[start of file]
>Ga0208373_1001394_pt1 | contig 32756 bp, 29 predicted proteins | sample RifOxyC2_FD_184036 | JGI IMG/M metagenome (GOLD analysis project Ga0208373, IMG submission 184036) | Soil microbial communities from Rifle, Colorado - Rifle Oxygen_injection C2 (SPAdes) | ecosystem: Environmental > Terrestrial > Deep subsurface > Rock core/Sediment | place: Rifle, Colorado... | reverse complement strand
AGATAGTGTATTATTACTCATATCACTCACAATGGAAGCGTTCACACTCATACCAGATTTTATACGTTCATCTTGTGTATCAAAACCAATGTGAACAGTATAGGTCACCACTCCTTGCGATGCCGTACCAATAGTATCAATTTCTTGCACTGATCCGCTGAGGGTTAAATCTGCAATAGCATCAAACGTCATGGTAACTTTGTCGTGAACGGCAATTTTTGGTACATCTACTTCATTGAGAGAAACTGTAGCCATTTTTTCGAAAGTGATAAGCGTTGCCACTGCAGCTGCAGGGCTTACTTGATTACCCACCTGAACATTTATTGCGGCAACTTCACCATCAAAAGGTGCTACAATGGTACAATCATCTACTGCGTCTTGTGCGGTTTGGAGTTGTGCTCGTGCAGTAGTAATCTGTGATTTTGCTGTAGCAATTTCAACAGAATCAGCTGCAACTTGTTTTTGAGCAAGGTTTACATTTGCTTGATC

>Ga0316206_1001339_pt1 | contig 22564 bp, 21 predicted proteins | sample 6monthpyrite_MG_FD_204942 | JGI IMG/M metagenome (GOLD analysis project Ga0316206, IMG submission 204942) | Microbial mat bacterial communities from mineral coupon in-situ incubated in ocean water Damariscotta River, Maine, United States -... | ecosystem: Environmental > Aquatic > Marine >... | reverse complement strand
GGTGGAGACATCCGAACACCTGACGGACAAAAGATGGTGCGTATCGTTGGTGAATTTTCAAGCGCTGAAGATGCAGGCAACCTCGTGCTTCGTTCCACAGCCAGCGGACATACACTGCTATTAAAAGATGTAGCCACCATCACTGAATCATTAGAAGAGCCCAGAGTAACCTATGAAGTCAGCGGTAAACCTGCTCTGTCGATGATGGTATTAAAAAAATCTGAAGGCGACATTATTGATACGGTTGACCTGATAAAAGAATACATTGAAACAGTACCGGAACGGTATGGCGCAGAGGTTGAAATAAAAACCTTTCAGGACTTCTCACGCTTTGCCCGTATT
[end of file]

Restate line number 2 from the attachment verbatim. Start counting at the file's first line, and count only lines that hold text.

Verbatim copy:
AGATAGTGTATTATTACTCATATCACTCACAATGGAAGCGTTCACACTCATACCAGATTTTATACGTTCATCTTGTGTATCAAAACCAATGTGAACAGTATAGGTCACCACTCCTTGCGATGCCGTACCAATAGTATCAATTTCTTGCACTGATCCGCTGAGGGTTAAATCTGCAATAGCATCAAACGTCATGGTAACTTTGTCGTGAACGGCAATTTTTGGTACATCTACTTCATTGAGAGAAACTGTAGCCATTTTTTCGAAAGTGATAAGCGTTGCCACTGCAGCTGCAGGGCTTACTTGATTACCCACCTGAACATTTATTGCGGCAACTTCACCATCAAAAGGTGCTACAATGGTACAATCATCTACTGCGTCTTGTGCGGTTTGGAGTTGTGCTCGTGCAGTAGTAATCTGTGATTTTGCTGTAGCAATTTCAACAGAATCAGCTGCAACTTGTTTTTGAGCAAGGTTTACATTTGCTTGATC